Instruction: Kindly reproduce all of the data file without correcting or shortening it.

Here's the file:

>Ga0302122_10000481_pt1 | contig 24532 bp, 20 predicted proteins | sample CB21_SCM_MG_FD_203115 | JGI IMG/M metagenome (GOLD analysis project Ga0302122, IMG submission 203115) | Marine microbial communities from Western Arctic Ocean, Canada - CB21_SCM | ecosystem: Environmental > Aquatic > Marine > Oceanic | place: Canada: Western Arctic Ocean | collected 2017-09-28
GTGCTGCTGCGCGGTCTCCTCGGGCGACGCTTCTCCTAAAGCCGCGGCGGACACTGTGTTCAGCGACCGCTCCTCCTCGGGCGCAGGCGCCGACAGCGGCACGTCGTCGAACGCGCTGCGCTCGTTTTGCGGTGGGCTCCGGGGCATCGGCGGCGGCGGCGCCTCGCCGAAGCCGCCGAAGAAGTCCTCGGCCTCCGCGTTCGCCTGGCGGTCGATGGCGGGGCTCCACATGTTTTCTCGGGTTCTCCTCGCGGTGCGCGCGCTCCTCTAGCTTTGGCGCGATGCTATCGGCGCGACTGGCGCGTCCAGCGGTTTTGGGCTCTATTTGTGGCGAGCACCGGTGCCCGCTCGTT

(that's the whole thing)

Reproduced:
>Ga0302122_10000481_pt1 | contig 24532 bp, 20 predicted proteins | sample CB21_SCM_MG_FD_203115 | JGI IMG/M metagenome (GOLD analysis project Ga0302122, IMG submission 203115) | Marine microbial communities from Western Arctic Ocean, Canada - CB21_SCM | ecosystem: Environmental > Aquatic > Marine > Oceanic | place: Canada: Western Arctic Ocean | collected 2017-09-28
GTGCTGCTGCGCGGTCTCCTCGGGCGACGCTTCTCCTAAAGCCGCGGCGGACACTGTGTTCAGCGACCGCTCCTCCTCGGGCGCAGGCGCCGACAGCGGCACGTCGTCGAACGCGCTGCGCTCGTTTTGCGGTGGGCTCCGGGGCATCGGCGGCGGCGGCGCCTCGCCGAAGCCGCCGAAGAAGTCCTCGGCCTCCGCGTTCGCCTGGCGGTCGATGGCGGGGCTCCACATGTTTTCTCGGGTTCTCCTCGCGGTGCGCGCGCTCCTCTAGCTTTGGCGCGATGCTATCGGCGCGACTGGCGCGTCCAGCGGTTTTGGGCTCTATTTGTGGCGAGCACCGGTGCCCGCTCGTT